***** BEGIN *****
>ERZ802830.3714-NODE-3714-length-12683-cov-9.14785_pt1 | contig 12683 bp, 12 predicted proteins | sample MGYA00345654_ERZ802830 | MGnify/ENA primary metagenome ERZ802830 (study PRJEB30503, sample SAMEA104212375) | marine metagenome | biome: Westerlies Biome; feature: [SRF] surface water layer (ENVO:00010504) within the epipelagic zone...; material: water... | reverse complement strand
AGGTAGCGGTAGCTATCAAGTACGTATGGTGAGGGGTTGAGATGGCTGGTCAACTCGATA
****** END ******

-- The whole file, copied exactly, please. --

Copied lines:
>ERZ802830.3714-NODE-3714-length-12683-cov-9.14785_pt1 | contig 12683 bp, 12 predicted proteins | sample MGYA00345654_ERZ802830 | MGnify/ENA primary metagenome ERZ802830 (study PRJEB30503, sample SAMEA104212375) | marine metagenome | biome: Westerlies Biome; feature: [SRF] surface water layer (ENVO:00010504) within the epipelagic zone...; material: water... | reverse complement strand
AGGTAGCGGTAGCTATCAAGTACGTATGGTGAGGGGTTGAGATGGCTGGTCAACTCGATA